Neelkantha Bagchi, a disillusioned, impoverished intellectual and an alcoholic, is abandoned by his wife Durga. Soon after Durga leaves with his son Satya, he meets Bangabala, a young refugee from Bangladesh. Though she comes to him for shelter, Neelkantha is turned out of his flat. Along with Bangabala and another young companion, Nachiketa, Neelkantha sets off on a journey looking for shelter. On the road, they meet Jagannath Bhattacharya, an old Sanskrit teacher whose school has closed down after the riots during the Partition. Jagannath has come to Calcutta in search of employment. They also meet Neelkantha’s old friend Shatrujit, a writer. As they all drink together, Shatrujit discusses the futility of his life.
Eventually, the four head to the countryside. They meet a Chhau artist and trade union leader named Panchanan Ustad, who laments the slow death of Chhau due to a lack of patronage. The group stumbles onto the landowner Madhab Haldar trying to seize land for himself, and a fight breaks out. Jagannath is shot, and he dies. The three remaining members of the group go to Durga, and Neelkantha convinces her to look after Bangabala. He attempts to win her back, but she is not moved by his declarations. Bangabala intervenes, and tells Durga that she will bring Neelkantha back to her when he truly changes.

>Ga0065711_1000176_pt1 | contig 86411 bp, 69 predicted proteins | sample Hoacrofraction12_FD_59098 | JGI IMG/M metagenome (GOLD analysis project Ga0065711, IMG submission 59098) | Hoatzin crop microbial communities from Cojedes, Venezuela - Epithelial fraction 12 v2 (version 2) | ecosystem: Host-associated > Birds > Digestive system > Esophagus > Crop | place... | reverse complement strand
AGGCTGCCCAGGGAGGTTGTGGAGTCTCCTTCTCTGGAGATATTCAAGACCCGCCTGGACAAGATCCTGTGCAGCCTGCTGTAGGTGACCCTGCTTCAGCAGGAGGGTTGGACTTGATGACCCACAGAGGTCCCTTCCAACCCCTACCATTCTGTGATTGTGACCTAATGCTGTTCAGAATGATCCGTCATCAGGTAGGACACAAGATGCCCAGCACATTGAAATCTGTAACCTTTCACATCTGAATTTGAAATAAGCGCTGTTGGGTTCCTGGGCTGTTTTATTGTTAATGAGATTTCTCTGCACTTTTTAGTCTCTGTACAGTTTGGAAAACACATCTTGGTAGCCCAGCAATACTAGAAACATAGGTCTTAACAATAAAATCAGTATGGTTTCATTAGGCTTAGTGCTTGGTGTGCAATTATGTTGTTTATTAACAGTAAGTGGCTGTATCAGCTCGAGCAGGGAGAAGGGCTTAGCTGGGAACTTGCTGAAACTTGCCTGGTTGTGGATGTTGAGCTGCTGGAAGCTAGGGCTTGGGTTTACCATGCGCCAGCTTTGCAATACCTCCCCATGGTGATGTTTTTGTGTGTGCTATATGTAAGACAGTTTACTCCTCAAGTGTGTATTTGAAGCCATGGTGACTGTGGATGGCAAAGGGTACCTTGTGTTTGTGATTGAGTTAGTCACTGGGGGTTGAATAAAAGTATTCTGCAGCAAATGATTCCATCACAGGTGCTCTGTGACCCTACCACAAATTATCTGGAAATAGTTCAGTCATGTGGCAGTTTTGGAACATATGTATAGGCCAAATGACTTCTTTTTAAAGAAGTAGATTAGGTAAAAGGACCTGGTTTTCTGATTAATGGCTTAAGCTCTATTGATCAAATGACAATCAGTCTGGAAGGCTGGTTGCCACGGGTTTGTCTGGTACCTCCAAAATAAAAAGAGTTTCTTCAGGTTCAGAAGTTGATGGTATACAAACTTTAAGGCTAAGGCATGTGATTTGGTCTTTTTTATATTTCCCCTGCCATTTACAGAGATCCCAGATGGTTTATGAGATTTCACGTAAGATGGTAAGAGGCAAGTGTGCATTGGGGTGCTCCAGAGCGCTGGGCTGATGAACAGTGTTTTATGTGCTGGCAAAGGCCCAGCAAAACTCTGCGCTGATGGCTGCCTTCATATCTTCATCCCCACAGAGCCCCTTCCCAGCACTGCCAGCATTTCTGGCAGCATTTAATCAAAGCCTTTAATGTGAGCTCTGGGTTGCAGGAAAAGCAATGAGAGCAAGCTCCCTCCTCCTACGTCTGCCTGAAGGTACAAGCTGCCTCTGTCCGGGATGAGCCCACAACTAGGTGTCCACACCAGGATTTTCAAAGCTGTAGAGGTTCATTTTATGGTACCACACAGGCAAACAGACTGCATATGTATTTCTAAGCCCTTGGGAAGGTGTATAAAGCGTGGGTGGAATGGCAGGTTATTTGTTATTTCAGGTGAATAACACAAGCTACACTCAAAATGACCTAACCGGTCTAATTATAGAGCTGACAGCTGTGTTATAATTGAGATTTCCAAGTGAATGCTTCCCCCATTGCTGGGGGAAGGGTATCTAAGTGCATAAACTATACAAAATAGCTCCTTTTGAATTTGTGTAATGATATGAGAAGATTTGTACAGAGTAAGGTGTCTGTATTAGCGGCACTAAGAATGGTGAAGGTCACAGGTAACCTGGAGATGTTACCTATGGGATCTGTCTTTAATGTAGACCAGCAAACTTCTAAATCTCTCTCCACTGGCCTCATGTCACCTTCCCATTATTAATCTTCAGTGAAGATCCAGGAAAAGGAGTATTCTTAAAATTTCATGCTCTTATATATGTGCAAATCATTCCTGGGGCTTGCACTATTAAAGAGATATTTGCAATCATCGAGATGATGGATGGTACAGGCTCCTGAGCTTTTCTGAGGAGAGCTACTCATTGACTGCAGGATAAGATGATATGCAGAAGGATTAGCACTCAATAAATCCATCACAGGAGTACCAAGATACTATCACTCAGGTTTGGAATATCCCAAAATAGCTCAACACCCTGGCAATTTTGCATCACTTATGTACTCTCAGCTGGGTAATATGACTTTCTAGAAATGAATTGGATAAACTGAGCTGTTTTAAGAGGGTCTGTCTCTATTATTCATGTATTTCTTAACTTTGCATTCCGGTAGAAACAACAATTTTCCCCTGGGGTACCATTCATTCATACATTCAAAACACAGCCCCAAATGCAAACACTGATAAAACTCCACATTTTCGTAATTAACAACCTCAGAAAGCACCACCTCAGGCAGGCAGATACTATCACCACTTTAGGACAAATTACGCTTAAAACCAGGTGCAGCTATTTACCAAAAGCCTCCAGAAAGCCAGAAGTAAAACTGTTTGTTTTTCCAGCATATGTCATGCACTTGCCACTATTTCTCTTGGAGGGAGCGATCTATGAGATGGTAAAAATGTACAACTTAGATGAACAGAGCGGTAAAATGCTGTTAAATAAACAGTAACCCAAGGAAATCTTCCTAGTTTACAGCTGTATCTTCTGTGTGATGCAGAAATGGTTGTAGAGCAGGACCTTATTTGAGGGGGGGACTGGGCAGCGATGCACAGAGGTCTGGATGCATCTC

Neelkantha, Durga and Nachiketa spend the night in a nearby forest where they meet a group of Naxalite students. The students warn them of an impending attack, but Neelkantha decides to stay and speak to them. They debate through the night. When dawn breaks, Durga arrives with Satya to meet Neelkantha, but the police attack begins and Neelkantha is shot. Durga meets Neelkantha as he takes his dying breath, and he tells her that the universe is burning along with him.
Thought to be an autobiographical film, Jukti Takko Aar Gappo features Ritwik Ghatak as the doomed protagonist in his last directorial venture.